Moving further ahead we reached Unter den Linden, Berlin’s grandest tree lined boulevard. Strolling along the street was an experience in itself as we passed by cathedrals, palaces, statues, Humboldt University and other heritage buildings. The end of the street led us to the iconic Brandenburg Gate.
Brandenburger Tor (Gate) built during 1788-1791 is Berlin’s only remaining gate and is one of Europe’s most famous landmarks. In the cold war era, the gate became a symbol of city’s separation and was situated in the no man’s land just behind the wall. The gate was reopened on December 22 1989 after the fall of the Wall. Spend some time here admiring the monument which has witnessed tumultuous periods of history.
Just south of the gate is the Holocaust Memorial in memory of the Jewish victims of the infamous Holocaust. We stood in silence at the site, even my son was silenced by the spiritually charged atmosphere of the site.
Just close to the Brandenburger gate is the Reichstag, which functions as the seat of German Parliament, the Bundestag (Platz der Republik 1; Tel: +49 30 227 32152; www.bundestag.de/htdocs_e/index.html). The outer facade of the building is impressive but what attracts the attention of tourists is the glass dome designed by renowned architect Norman Foster.
The roof terrace and glass dome are open to public from 08.00 hrs to midnight daily (last admission: 22.00 hrs). Entry is free but you can expect a waiting time of 30-40 minutes during peak tourist periods. If you are traveling with kids under 7 years old or disabled people, you might be lucky as we were and get direct access from a side entrance, to the right of the main one.
A multilingual audio guide (free) takes you through the history of the German Parliament and the sights you will see during the ascent and descent. The top of the dome offers excellent views of the city and its surroundings.
If your legs have given up, don’t be disheartened, there is still something you can do without spending a penny. Just outside the Parliament catch Bus no100 going towards the Zoo. Sit back, relax and enjoy the sights on the way. From the Zoo station catch Bus no 200 which follows a different route and goes to Alexanderplatz passing through the beautiful area of Potsdamer Platz. No tickets are required to be purchased as your Day ticket is valid on these buses.
Back to Alexanderplatz we spent some time walking around and gazing at the towering TV tower. We didn’t have enough time to go to the top but those who have time can try the observation deck (Admission 10.50 Euro), which also has a bar and restaurant. Do check their website for more details http://www.tv-turm.de/en/index.php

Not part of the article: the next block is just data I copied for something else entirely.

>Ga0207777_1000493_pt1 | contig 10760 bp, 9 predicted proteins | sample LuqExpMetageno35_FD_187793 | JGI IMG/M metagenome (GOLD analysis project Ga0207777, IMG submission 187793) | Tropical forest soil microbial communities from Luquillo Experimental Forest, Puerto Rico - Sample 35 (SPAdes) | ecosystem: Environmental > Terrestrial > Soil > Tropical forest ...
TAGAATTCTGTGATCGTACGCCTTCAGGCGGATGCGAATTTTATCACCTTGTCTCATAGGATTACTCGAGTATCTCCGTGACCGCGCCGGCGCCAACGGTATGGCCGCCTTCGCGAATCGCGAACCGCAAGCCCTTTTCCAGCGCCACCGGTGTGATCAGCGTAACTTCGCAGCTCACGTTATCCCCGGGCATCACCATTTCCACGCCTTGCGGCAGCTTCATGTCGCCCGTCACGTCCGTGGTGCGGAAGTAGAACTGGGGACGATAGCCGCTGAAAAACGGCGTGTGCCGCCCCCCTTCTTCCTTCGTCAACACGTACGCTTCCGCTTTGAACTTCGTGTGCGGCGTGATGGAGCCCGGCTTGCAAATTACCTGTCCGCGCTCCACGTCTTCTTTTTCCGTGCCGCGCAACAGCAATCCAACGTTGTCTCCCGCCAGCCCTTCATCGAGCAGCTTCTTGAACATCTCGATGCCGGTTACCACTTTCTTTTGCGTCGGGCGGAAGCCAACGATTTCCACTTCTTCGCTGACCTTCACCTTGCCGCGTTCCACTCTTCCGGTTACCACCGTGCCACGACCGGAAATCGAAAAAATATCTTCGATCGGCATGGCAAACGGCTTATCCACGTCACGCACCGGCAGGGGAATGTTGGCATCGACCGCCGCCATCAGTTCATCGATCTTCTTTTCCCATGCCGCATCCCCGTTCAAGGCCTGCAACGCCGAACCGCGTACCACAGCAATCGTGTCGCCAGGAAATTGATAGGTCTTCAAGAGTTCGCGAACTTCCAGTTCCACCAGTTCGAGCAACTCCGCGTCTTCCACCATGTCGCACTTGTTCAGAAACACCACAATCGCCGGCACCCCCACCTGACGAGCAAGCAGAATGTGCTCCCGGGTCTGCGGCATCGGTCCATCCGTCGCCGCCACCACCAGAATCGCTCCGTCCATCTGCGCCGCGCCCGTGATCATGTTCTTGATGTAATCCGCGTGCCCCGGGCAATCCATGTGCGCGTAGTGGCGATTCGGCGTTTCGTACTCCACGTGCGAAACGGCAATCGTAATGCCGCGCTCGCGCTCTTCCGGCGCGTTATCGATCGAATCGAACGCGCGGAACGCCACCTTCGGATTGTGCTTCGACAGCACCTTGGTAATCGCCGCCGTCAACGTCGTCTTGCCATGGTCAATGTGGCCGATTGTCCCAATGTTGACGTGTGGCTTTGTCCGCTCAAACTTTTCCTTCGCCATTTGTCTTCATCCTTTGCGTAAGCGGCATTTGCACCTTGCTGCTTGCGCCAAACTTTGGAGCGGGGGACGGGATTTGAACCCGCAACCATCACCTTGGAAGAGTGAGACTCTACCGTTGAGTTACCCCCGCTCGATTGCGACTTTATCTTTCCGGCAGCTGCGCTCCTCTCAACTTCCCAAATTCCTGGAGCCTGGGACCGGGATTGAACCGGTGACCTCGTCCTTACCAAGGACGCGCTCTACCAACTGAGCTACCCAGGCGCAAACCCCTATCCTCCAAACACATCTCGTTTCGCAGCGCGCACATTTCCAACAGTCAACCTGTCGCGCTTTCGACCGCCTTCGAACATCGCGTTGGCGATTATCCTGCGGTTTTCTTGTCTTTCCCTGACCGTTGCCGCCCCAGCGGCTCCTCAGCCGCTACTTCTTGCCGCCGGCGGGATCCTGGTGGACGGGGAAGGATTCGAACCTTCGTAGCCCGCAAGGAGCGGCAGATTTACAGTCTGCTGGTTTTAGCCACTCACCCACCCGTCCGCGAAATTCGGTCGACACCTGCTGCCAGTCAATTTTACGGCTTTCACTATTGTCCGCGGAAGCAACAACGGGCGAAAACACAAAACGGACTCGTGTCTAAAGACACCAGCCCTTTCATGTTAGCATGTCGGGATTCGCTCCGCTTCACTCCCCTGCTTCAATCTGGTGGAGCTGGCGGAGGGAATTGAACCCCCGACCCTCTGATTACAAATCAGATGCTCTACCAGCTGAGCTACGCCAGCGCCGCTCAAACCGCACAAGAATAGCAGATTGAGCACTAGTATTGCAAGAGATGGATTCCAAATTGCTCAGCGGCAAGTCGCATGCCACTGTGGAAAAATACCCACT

We were clueless about dinner, in our quest for food we landed up at a Spanish restaurant Las Olas (Karl-Liebknecht-Strasse 29 10178 Berlin-Mitte, Alexanderplatz; Tel. +49 (0 30) 2 41 54 72; www.las-olas.de). The place had beautiful interiors and claimed to serve authentic cuisine from the southern region of Spain. We were not disappointed either, as the mixed ‘Paella’ (chicken & fish) we ordered was quite filling and delicious and cost us 13 euro each.
We were tired by now, decided to call it a day and boarded the tram to return back to the hotel. For those who want to carry on, there is a stylish club in the same area, Hit Weekend (Alexanderplatz 5; http://www.week-end-berlin.de/), to swing, groove and dance to the latest tunes.
Where to stay:
We stayed in Grand City Hotel Berlin East (Landsberger Allee 203, Lichtenberg, 13055 Berlin) and paid 60 Euros for a double room. Breakfast was charged extra at 13 Euro/per person/per day. We got a large room with comfortable beds and spotlessly clean bathroom. The only disadvantage was its location, being a bit far from the city centre. However there is a tram stop opposite the hotel which can help you reach the bustling Alexanderplatz square in 15-20 minutes.
Leonardo Royal Hotel (Otto-Braun-Strasse 90, D10249 Berlin) is another excellent hotel located in the heart of Mitte district, just 15 minutes' walk from Alexaderplatz. All the rooms are equipped with air-conditioning and include a minibar, safe and LCD TV. Double rooms are available at 130 Euros inclusive of breakfast. The huge terrace restaurant with more than 400 seats serving international cuisine is one of the highlights of this hotel.